White House may put less value on seniors, disabled

By Dana Wilkie
May 17, 2003

WASHINGTON - After senior citizens raised a ruckus, Environmental
Protection Agency Administrator
Christie Whitman said last week that her agency's rule makers would stop
calculating the lives of the
elderly as less valuable than those of younger people.
But if the White House has its way, future regulations could be based on
similar calculations that not
only place less value on the lives of seniors, but also on the lives of the
disabled and the sick.
A document prepared by John Graham, President Bush's "regulatory czar,"
urges all federal agencies to
weigh the cost of new regulations against how many years they might add to
people's lives - a
calculation that tends to give less weight to older people with fewer years
ahead of them.
Critics insist that Graham also wants agencies to give less weight to
people with a questionable
"quality of life," presumably those who are disabled or ill.
"Once government puts itself in the position of saying, 'We're going to
give more support to policies
that care for young people,' you're basically saying old people and the
sick and disabled - it's not
cost-effective to save them anymore," said Wesley Warren, an environmental
economist for the Natural
Resources Defense Council and a former associate director of the Office of
Management and Budget where
Graham works.
Graham acknowledged that the document - a proposed "how-to" manual on
cost-benefit analysis - encourages
two approaches for reviewing new rules that protect the environment and
public health, among other
One, the traditional approach, assigns the same value to all lives that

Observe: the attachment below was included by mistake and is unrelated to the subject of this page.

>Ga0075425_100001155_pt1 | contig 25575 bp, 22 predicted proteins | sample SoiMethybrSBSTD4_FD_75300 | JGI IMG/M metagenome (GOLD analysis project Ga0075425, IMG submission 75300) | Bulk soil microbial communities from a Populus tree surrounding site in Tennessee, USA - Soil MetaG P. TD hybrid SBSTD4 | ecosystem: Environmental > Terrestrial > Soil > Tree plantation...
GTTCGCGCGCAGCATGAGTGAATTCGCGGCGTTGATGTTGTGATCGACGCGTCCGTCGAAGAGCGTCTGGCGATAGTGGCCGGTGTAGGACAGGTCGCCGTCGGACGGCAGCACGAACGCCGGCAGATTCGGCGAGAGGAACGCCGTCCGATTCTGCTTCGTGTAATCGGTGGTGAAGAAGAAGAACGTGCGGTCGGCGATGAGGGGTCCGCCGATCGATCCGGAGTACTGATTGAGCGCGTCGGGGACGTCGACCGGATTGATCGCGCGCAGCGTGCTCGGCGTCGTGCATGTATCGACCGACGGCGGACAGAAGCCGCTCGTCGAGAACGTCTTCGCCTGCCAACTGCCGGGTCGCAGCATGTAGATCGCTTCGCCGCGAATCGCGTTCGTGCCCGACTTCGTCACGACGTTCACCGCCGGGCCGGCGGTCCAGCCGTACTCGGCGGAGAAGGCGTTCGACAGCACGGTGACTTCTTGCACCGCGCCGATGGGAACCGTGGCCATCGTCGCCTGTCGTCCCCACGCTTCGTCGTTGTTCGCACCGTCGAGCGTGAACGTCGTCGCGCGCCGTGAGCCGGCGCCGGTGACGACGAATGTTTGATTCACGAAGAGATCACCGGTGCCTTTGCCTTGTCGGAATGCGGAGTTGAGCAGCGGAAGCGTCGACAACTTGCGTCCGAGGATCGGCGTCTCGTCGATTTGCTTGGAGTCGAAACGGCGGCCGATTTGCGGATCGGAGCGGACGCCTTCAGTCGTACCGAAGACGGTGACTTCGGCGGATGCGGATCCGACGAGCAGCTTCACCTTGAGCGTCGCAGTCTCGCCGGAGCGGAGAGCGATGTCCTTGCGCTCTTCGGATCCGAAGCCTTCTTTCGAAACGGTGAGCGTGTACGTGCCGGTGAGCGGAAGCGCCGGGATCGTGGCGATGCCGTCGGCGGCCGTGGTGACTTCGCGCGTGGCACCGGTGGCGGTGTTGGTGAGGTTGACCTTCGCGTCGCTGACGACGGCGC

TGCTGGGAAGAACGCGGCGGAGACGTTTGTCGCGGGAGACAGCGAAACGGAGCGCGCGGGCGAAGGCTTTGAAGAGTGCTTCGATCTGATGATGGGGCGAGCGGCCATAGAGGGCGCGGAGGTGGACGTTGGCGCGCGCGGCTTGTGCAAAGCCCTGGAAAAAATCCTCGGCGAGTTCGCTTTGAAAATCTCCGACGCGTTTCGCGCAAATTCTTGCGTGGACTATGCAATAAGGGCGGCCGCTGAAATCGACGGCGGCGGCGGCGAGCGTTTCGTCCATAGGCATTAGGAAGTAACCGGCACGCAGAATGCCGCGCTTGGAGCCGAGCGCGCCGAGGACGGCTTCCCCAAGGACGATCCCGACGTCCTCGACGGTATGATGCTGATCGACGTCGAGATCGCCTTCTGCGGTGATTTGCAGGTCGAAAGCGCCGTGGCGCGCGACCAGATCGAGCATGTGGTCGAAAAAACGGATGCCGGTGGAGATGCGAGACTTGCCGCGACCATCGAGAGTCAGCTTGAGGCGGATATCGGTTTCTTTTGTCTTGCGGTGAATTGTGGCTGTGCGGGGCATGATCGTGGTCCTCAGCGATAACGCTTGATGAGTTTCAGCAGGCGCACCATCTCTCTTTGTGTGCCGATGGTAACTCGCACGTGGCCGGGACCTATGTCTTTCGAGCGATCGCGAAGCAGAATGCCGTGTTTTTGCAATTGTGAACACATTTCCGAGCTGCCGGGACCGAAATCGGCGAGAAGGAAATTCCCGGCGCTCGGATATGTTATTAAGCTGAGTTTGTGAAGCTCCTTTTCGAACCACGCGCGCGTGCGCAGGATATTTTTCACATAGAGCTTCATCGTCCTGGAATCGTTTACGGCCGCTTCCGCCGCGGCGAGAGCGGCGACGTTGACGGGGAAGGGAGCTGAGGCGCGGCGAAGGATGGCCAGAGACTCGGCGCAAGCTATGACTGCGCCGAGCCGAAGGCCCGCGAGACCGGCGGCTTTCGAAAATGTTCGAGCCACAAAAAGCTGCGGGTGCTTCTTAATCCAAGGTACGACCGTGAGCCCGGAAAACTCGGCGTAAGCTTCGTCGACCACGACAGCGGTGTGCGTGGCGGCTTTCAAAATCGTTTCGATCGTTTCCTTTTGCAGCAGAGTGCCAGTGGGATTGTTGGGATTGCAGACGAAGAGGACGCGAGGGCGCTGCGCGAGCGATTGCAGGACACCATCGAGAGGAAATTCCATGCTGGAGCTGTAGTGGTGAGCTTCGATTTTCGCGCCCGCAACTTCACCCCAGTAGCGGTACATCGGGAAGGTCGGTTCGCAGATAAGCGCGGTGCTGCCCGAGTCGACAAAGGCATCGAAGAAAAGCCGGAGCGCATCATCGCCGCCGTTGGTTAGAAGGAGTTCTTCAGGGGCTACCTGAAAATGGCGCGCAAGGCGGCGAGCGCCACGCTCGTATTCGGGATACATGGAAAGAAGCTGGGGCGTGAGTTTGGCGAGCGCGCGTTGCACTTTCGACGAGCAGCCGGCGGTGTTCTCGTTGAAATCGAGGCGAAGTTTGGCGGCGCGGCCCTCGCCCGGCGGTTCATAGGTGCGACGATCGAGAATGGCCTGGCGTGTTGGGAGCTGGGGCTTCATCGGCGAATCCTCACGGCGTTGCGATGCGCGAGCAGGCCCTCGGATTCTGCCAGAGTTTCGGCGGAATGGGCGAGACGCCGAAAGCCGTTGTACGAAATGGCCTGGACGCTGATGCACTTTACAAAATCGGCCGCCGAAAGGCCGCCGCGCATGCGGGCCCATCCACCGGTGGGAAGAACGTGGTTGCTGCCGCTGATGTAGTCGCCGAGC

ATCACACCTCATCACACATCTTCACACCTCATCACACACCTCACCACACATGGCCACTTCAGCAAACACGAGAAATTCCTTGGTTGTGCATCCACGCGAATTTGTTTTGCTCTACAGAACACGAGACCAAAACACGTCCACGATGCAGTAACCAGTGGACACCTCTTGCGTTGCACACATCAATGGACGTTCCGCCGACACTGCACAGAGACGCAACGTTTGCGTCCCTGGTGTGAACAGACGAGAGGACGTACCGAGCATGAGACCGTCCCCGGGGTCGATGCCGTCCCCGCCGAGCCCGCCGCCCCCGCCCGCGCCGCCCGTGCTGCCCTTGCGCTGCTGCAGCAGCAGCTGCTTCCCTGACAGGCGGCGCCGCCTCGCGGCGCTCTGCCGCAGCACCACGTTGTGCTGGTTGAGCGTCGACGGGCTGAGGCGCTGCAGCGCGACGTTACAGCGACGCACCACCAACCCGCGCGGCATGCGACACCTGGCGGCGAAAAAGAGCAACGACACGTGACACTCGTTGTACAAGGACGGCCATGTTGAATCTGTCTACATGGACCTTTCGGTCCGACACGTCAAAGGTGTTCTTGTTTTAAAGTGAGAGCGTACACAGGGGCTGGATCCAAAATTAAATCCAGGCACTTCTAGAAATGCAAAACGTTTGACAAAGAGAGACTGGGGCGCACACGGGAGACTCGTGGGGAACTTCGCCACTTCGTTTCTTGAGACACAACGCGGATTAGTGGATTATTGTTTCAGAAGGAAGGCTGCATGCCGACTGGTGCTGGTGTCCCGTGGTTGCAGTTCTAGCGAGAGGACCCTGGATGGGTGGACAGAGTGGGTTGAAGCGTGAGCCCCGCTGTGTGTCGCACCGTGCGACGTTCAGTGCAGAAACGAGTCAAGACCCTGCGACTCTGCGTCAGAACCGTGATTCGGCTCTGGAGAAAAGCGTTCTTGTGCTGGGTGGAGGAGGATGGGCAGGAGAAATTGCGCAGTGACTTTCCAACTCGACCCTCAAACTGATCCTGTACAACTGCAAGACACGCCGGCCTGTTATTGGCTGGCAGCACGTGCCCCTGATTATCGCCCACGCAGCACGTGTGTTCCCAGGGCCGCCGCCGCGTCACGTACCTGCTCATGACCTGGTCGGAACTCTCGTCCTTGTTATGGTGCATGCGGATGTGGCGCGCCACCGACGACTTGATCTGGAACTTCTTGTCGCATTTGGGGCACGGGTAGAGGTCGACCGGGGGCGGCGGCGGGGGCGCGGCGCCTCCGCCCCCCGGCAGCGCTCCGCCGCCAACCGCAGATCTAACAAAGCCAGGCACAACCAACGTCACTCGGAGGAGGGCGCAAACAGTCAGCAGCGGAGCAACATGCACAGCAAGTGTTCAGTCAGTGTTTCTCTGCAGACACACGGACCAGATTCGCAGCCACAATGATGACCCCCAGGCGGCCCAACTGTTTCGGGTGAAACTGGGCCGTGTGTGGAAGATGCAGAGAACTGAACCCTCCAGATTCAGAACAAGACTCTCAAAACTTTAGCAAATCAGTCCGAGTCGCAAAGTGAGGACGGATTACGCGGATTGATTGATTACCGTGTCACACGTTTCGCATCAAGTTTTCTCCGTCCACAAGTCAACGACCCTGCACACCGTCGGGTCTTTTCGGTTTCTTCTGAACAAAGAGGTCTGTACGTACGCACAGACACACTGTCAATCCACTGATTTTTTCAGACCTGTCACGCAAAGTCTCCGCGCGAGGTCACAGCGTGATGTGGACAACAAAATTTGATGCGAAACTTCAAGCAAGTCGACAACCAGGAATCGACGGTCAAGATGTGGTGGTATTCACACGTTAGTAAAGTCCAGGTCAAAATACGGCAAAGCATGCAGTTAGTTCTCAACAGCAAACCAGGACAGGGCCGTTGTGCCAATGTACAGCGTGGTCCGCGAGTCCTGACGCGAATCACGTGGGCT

might benefit from a regulation;
the other assigns different values depending on age.
"OMB believes each method has advantages and limitations, and thus the
results of both methods should be
presented to policy-makers," Graham said in an interview.
Graham's attempt to put a price tag on what some consider priceless has a
political purpose, critics
said: By placing less value on whole categories of Americans, it is easier
for the Republican White
House - which often views regulations as an expensive burden on business -
to argue that the cost of a
new rule outweighs the public benefit.
As director of OMB's Office of Information and Regulatory Affairs, the
46-year-old Graham rules on all
major health, safety and environmental standards.
While a Harvard professor, he became a celebrated cost-benefit expert who
often questioned the way
government regulated pollutants.
Since joining the Bush White House in 2001, Graham has urged the EPA to use
what critics call the
"senior death discount" when considering new rules to reduce pollution from
power plants, snowmobiles
and off-road vehicles.
The discount considered the lives of those 70 and older as 37 percent less
valuable than those of
younger people.
After seniors and environmentalists protested, Whitman said on May 7 that
the practice would stop.
Another approach
Graham said the calculation would not be used for now, leaving the
impression that age would no longer
be a regulatory consideration.